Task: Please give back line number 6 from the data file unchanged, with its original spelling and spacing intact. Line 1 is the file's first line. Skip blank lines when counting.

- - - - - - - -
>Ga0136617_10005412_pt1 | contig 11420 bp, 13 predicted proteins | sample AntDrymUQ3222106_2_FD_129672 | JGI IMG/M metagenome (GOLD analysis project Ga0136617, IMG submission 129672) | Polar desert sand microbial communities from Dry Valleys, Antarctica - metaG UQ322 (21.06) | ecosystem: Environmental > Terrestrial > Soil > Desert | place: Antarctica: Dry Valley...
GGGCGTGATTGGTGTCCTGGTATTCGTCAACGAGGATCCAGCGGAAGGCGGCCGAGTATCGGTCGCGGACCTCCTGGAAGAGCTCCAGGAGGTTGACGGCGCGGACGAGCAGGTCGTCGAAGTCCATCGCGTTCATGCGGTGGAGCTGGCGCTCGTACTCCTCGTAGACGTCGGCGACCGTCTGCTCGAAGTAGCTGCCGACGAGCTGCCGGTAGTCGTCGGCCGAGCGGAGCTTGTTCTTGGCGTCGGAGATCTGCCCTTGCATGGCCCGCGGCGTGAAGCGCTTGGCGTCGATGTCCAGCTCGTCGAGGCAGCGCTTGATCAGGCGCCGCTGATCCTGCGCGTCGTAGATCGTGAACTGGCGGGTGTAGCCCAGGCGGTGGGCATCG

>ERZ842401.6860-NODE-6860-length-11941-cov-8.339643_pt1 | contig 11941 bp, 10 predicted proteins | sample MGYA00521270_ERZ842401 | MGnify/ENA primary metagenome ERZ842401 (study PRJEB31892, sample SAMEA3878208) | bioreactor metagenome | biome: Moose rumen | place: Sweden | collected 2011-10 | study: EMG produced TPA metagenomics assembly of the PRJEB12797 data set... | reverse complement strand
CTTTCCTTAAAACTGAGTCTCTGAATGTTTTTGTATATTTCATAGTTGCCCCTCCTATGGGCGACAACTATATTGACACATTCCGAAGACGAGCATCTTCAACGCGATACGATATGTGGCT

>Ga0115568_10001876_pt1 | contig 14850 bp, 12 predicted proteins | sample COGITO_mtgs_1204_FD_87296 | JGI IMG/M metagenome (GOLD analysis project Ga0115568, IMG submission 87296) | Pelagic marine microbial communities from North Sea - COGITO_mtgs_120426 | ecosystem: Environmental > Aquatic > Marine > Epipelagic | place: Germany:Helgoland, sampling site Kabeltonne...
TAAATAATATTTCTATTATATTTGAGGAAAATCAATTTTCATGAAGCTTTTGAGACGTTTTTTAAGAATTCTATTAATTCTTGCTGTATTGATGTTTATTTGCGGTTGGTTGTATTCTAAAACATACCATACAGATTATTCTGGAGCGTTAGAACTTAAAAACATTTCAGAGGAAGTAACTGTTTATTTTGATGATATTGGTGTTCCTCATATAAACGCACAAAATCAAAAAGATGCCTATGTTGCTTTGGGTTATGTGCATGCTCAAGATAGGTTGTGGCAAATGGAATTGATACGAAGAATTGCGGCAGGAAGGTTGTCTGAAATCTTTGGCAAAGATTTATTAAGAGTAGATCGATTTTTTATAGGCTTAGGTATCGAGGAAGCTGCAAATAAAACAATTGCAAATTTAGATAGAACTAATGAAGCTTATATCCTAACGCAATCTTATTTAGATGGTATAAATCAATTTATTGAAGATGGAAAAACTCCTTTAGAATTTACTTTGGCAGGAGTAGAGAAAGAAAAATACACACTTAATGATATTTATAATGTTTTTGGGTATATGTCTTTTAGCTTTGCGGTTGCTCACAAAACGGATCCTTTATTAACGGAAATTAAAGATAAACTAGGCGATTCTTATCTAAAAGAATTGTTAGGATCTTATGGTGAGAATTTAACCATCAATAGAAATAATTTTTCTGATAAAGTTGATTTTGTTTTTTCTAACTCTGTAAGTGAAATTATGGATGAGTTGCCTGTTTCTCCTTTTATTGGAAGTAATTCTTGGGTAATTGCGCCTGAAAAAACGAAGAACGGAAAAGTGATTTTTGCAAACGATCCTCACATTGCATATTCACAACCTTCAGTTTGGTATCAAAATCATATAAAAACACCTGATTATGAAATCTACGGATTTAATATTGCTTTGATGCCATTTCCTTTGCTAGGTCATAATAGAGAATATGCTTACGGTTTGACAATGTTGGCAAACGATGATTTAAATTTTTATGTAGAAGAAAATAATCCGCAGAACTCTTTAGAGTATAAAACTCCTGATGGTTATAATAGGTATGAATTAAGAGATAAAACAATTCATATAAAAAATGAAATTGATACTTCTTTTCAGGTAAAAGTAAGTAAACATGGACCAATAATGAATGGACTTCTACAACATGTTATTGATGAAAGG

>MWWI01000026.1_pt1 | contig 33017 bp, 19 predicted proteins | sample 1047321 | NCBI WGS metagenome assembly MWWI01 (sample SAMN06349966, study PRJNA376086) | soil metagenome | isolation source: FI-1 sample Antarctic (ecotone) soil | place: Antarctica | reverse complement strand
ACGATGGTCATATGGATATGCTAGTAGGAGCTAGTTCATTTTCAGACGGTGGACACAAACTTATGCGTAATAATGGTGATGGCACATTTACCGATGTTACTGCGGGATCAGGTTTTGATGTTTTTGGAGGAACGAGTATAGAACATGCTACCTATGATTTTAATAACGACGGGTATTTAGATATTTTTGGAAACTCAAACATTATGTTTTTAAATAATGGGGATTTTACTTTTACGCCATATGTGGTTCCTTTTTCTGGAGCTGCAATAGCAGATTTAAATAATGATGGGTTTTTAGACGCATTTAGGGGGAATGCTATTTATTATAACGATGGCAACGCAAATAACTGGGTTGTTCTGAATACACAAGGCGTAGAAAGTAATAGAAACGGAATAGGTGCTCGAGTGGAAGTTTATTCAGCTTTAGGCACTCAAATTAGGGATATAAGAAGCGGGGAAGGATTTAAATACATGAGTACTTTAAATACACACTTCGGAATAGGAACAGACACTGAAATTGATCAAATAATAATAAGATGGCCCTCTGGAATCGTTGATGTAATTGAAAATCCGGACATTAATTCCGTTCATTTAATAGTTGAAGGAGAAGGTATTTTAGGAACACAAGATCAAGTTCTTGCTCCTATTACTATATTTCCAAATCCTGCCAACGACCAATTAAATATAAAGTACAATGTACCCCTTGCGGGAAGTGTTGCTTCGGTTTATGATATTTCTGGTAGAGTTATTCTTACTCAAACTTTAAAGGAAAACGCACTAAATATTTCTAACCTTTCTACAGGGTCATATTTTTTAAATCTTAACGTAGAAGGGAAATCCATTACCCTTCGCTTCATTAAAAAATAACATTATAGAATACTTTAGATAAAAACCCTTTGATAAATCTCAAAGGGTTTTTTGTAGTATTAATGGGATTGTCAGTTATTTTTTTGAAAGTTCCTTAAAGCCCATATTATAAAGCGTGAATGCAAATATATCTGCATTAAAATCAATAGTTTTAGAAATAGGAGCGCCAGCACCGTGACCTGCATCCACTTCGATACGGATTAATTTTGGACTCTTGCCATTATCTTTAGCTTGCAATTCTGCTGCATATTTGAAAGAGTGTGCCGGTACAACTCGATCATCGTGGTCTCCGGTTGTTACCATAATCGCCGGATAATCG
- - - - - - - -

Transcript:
TAAATAATATTTCTATTATATTTGAGGAAAATCAATTTTCATGAAGCTTTTGAGACGTTTTTTAAGAATTCTATTAATTCTTGCTGTATTGATGTTTATTTGCGGTTGGTTGTATTCTAAAACATACCATACAGATTATTCTGGAGCGTTAGAACTTAAAAACATTTCAGAGGAAGTAACTGTTTATTTTGATGATATTGGTGTTCCTCATATAAACGCACAAAATCAAAAAGATGCCTATGTTGCTTTGGGTTATGTGCATGCTCAAGATAGGTTGTGGCAAATGGAATTGATACGAAGAATTGCGGCAGGAAGGTTGTCTGAAATCTTTGGCAAAGATTTATTAAGAGTAGATCGATTTTTTATAGGCTTAGGTATCGAGGAAGCTGCAAATAAAACAATTGCAAATTTAGATAGAACTAATGAAGCTTATATCCTAACGCAATCTTATTTAGATGGTATAAATCAATTTATTGAAGATGGAAAAACTCCTTTAGAATTTACTTTGGCAGGAGTAGAGAAAGAAAAATACACACTTAATGATATTTATAATGTTTTTGGGTATATGTCTTTTAGCTTTGCGGTTGCTCACAAAACGGATCCTTTATTAACGGAAATTAAAGATAAACTAGGCGATTCTTATCTAAAAGAATTGTTAGGATCTTATGGTGAGAATTTAACCATCAATAGAAATAATTTTTCTGATAAAGTTGATTTTGTTTTTTCTAACTCTGTAAGTGAAATTATGGATGAGTTGCCTGTTTCTCCTTTTATTGGAAGTAATTCTTGGGTAATTGCGCCTGAAAAAACGAAGAACGGAAAAGTGATTTTTGCAAACGATCCTCACATTGCATATTCACAACCTTCAGTTTGGTATCAAAATCATATAAAAACACCTGATTATGAAATCTACGGATTTAATATTGCTTTGATGCCATTTCCTTTGCTAGGTCATAATAGAGAATATGCTTACGGTTTGACAATGTTGGCAAACGATGATTTAAATTTTTATGTAGAAGAAAATAATCCGCAGAACTCTTTAGAGTATAAAACTCCTGATGGTTATAATAGGTATGAATTAAGAGATAAAACAATTCATATAAAAAATGAAATTGATACTTCTTTTCAGGTAAAAGTAAGTAAACATGGACCAATAATGAATGGACTTCTACAACATGTTATTGATGAAAGG